Introduction: Beer Keg Metal Melting Furnace

Picture of Beer Keg Metal Melting Furnace

So there is a long list of instructions on building a metal melting furnace. But I have decided to show you my process anyway.

I have turned an old beer keg into a portable metal melting furnace, This will cover both the furnace and the propane torch burner. I being in Canada relay heavily on Canadian Tire store and online product availability.

The metals were acquired locally at a metal recycler and the chems were from a not so local chem supplier, OH and the melting material from a previous employer.

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Step 1: Destroy the Keg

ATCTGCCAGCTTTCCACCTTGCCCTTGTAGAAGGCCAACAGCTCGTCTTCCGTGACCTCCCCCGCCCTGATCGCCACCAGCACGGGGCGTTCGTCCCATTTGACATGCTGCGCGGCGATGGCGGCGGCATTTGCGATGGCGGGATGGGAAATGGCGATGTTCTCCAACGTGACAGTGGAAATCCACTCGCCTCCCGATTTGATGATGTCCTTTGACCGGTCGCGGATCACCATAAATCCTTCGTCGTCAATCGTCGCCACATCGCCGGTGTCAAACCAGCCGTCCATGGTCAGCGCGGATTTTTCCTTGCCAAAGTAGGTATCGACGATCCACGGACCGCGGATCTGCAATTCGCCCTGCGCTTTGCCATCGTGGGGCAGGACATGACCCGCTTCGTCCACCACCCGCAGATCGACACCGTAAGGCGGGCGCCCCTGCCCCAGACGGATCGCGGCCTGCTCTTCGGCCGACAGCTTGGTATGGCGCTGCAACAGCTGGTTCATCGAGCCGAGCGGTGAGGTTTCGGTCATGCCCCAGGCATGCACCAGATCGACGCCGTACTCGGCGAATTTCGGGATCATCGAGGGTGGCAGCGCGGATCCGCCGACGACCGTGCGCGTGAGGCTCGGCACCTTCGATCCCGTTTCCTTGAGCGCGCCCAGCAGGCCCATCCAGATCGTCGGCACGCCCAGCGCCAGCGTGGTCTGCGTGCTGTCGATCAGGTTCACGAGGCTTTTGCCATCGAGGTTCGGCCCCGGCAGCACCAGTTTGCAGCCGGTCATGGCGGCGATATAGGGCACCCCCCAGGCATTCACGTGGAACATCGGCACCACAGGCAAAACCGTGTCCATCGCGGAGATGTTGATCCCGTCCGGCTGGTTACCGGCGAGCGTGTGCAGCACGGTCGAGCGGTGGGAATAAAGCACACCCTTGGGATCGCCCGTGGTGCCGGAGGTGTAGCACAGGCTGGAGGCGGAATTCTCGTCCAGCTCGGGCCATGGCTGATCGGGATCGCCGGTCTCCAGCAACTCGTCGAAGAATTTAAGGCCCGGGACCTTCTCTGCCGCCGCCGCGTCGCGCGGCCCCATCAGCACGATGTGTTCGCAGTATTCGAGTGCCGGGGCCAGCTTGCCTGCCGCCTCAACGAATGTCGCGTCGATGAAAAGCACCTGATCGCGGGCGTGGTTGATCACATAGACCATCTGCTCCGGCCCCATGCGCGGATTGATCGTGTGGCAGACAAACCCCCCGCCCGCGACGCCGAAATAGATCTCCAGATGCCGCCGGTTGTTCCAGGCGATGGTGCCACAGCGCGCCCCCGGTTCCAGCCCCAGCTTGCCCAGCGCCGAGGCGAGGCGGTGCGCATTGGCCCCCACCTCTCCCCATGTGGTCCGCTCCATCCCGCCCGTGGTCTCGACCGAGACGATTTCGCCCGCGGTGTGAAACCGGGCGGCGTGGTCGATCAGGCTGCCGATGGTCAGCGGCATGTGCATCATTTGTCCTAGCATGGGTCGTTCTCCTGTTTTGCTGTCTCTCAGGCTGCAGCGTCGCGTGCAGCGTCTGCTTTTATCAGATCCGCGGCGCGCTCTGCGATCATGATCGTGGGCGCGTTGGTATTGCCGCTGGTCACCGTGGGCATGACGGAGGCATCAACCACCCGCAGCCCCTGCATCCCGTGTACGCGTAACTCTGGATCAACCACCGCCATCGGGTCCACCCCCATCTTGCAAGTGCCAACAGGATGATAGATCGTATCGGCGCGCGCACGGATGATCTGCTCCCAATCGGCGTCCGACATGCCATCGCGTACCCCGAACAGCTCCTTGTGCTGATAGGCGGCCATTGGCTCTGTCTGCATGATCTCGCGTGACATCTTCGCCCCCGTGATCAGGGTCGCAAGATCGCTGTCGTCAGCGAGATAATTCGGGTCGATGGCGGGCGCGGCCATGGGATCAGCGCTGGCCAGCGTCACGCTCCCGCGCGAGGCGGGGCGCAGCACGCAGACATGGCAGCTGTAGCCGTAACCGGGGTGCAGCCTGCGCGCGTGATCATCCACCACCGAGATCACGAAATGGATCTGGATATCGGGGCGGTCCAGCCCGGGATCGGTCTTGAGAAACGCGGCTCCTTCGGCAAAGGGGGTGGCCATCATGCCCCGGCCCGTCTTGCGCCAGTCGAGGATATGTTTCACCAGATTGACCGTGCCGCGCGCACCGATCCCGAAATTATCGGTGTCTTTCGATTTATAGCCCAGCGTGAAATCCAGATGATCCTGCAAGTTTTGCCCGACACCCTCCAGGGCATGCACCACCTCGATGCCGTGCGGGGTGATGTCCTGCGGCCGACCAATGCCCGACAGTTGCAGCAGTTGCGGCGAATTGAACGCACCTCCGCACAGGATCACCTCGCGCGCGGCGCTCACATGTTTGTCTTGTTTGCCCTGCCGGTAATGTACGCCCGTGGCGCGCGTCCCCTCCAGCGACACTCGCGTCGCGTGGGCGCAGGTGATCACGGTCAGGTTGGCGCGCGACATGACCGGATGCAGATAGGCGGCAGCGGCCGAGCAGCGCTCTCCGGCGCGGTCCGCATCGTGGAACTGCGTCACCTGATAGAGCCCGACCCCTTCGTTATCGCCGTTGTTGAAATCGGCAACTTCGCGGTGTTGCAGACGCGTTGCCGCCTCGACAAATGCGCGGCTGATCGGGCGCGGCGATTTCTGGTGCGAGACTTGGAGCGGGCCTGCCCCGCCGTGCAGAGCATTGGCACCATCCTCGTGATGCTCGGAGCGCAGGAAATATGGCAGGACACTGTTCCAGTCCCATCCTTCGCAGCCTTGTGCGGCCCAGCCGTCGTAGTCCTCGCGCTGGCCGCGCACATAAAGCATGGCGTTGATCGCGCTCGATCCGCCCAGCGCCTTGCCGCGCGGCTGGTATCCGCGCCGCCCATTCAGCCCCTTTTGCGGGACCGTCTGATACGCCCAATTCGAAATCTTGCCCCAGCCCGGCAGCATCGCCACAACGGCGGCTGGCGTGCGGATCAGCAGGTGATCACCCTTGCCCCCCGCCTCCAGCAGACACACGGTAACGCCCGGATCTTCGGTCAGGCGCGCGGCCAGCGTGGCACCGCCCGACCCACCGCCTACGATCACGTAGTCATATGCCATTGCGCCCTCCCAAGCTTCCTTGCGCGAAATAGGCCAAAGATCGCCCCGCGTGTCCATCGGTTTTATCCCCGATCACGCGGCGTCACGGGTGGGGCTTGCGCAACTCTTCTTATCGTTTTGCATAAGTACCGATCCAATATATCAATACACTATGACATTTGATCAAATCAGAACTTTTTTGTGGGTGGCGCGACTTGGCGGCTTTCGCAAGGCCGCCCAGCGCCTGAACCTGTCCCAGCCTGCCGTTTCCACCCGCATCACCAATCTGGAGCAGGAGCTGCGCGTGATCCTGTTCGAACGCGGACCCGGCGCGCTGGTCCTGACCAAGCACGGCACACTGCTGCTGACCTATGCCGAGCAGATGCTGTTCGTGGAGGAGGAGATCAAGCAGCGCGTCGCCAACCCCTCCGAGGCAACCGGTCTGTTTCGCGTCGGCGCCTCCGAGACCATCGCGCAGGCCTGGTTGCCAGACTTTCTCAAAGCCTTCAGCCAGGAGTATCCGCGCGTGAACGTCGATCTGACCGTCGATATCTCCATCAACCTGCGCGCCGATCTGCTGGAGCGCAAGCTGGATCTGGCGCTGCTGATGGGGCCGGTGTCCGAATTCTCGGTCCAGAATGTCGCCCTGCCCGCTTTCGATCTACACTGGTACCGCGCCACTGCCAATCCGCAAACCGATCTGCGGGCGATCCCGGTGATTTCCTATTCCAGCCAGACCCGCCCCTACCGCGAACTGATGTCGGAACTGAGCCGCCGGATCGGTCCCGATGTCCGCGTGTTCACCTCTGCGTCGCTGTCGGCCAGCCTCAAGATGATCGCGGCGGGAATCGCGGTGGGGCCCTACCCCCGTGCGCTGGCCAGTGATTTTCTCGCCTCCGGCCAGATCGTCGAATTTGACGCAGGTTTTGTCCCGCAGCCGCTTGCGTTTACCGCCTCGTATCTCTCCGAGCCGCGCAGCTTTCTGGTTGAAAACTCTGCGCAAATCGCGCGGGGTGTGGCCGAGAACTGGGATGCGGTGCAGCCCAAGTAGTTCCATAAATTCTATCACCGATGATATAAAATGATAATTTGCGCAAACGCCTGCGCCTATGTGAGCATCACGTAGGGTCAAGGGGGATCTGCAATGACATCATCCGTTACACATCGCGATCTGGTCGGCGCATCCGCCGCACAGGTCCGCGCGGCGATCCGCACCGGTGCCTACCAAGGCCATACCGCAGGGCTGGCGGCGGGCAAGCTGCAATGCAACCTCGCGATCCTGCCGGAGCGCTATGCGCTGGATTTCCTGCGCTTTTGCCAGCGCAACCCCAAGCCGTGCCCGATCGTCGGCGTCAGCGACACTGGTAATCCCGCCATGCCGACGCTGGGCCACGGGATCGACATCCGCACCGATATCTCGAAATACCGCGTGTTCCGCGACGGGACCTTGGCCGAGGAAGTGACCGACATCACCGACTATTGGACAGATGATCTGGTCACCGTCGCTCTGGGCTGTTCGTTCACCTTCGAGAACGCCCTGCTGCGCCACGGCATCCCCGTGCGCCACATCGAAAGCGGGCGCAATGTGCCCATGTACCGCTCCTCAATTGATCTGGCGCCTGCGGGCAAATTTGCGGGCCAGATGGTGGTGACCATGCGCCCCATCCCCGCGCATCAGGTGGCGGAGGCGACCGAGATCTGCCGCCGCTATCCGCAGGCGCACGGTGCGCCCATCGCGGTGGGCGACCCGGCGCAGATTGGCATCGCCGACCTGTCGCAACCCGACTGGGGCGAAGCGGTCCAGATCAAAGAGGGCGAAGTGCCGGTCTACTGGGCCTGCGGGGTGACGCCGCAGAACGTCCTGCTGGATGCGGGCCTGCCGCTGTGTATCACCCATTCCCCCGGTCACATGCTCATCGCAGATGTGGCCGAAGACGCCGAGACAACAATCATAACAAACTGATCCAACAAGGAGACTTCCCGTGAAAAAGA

Picture of Destroy the Keg

NOTE: No beer was harmed in this step.

I acquired a defective stainless keg from a local brewery.

Measure and cut the top portion away. I needed a lid to control the burn so I cut away the top 3 inches of the keg using an angle grinder and custom make bottle cutter jig. The keg drop tube was removed leaving a perfect vent hole in the lid.

Next I cleaned the cut line of all metal burrs.

Finally I cut a 2 inch hole approximately 4 inches from the bottom if the keg in the sidewall as shown.

Step 2: Fiddling With Science

Picture of Fiddling With Science

I have found over a long experimental range that a two bottle per bag ratio seems to work best. I am referring to a 1L bottle of Sodium Silicate 37 to 40% from my favorite online store to 1 bag of Perlite from my favorite local store.

This mixture is thoroughly packed into the open cavity of the Keg using any mechanical means necessary.

Step 3: Pack Until Full

Picture of Pack Until Full

I used a concrete form and old plumbing pipe for this bit.